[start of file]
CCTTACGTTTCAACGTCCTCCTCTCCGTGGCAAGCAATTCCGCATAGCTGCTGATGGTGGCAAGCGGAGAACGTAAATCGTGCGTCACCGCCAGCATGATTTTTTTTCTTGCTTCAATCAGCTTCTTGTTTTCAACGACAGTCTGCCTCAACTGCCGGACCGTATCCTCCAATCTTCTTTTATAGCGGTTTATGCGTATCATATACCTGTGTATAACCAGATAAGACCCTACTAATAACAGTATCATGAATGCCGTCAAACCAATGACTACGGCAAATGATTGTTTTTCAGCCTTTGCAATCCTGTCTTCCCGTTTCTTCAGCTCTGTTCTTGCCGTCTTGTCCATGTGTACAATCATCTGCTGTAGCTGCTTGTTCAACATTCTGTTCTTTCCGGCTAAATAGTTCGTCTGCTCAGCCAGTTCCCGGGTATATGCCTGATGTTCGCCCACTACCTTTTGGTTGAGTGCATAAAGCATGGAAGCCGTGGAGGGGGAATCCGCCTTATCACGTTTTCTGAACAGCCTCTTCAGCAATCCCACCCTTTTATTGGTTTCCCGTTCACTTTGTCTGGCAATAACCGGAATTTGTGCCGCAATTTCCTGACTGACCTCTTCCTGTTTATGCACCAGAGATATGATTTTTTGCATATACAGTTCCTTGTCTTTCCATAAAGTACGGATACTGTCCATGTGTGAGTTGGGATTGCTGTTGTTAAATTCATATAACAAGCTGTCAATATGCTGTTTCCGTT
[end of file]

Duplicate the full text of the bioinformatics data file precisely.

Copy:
CCTTACGTTTCAACGTCCTCCTCTCCGTGGCAAGCAATTCCGCATAGCTGCTGATGGTGGCAAGCGGAGAACGTAAATCGTGCGTCACCGCCAGCATGATTTTTTTTCTTGCTTCAATCAGCTTCTTGTTTTCAACGACAGTCTGCCTCAACTGCCGGACCGTATCCTCCAATCTTCTTTTATAGCGGTTTATGCGTATCATATACCTGTGTATAACCAGATAAGACCCTACTAATAACAGTATCATGAATGCCGTCAAACCAATGACTACGGCAAATGATTGTTTTTCAGCCTTTGCAATCCTGTCTTCCCGTTTCTTCAGCTCTGTTCTTGCCGTCTTGTCCATGTGTACAATCATCTGCTGTAGCTGCTTGTTCAACATTCTGTTCTTTCCGGCTAAATAGTTCGTCTGCTCAGCCAGTTCCCGGGTATATGCCTGATGTTCGCCCACTACCTTTTGGTTGAGTGCATAAAGCATGGAAGCCGTGGAGGGGGAATCCGCCTTATCACGTTTTCTGAACAGCCTCTTCAGCAATCCCACCCTTTTATTGGTTTCCCGTTCACTTTGTCTGGCAATAACCGGAATTTGTGCCGCAATTTCCTGACTGACCTCTTCCTGTTTATGCACCAGAGATATGATTTTTTGCATATACAGTTCCTTGTCTTTCCATAAAGTACGGATACTGTCCATGTGTGAGTTGGGATTGCTGTTGTTAAATTCATATAACAAGCTGTCAATATGCTGTTTCCGTT